Stage Three is the preparation of the TeamвЂ™s report. The report is prepared on the basis of the briefing material prepared by the APRM Secretariat and the information provided in-country by official and unofficial sources during the wide-ranging consultations and interactions with all stakeholders. The report
must be measured against the applicable political, economic and corporate governance commitments made and the Programme of Action.
- The TeamвЂ™s draft report is first discussed with the Government concerned. Those discussions will be designed to ensure the accuracy of the information and to provide the Government with an opportunity both to react to the TeamвЂ™s findings and to put forward its own views on how the identified shortcomings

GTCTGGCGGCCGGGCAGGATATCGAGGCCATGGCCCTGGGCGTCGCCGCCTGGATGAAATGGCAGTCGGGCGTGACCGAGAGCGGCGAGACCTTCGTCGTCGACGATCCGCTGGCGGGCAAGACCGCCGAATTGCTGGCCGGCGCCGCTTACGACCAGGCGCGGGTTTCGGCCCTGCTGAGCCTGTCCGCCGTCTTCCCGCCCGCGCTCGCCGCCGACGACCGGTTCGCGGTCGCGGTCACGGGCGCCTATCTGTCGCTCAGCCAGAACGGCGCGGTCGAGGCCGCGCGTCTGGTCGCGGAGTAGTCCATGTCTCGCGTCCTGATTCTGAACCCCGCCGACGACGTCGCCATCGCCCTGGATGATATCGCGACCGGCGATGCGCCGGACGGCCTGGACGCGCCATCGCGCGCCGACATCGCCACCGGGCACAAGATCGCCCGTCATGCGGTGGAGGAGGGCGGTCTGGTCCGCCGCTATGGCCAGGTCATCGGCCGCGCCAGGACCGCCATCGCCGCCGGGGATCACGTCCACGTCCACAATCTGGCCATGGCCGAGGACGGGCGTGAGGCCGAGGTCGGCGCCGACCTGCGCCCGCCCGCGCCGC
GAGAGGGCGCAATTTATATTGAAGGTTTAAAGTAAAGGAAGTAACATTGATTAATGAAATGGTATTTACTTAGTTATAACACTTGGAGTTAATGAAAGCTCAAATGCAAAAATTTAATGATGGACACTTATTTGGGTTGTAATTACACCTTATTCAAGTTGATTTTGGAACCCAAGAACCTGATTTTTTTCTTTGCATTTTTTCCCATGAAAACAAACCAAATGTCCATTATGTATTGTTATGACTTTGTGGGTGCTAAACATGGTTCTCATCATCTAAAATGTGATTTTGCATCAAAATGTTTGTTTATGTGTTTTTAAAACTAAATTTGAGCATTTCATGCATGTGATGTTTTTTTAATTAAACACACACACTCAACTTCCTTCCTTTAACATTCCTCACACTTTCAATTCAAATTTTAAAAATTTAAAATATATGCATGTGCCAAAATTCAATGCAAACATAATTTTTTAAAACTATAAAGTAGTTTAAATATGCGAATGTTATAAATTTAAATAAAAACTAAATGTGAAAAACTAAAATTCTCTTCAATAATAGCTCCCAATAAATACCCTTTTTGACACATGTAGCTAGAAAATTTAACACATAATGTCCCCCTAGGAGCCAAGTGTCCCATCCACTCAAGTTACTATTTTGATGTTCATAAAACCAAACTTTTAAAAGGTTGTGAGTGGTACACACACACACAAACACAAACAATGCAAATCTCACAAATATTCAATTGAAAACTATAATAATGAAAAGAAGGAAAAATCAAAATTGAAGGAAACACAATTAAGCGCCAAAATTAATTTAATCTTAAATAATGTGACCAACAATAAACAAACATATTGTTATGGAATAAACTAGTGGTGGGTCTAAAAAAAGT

may be addressed. These responses of the Government will be appended to the TeamвЂ™s report.
- The TeamвЂ™s report will need to be clear on a number of points in instances where problems are identified. Is there the will on the part of the Government to take the necessary decisions and measures to put right what is identified to
be amiss? What resources are necessary to take corrective measures? How much of these can the Government itself provide and how much is to come from external sources? Given the necessary resources, how long will the process of rectification take?
- The Fourth Stage begins when the TeamвЂ™s report is submitted to the participating Heads of State and Government through the APRM Secretariat. The consideration and adoption of the final report by the participating Heads of State and Government, including their decision in this regard, marks the end of this stage.
- If the Government of the country in question shows a demonstrable will to
rectify the identified shortcomings, then it will be incumbent upon participating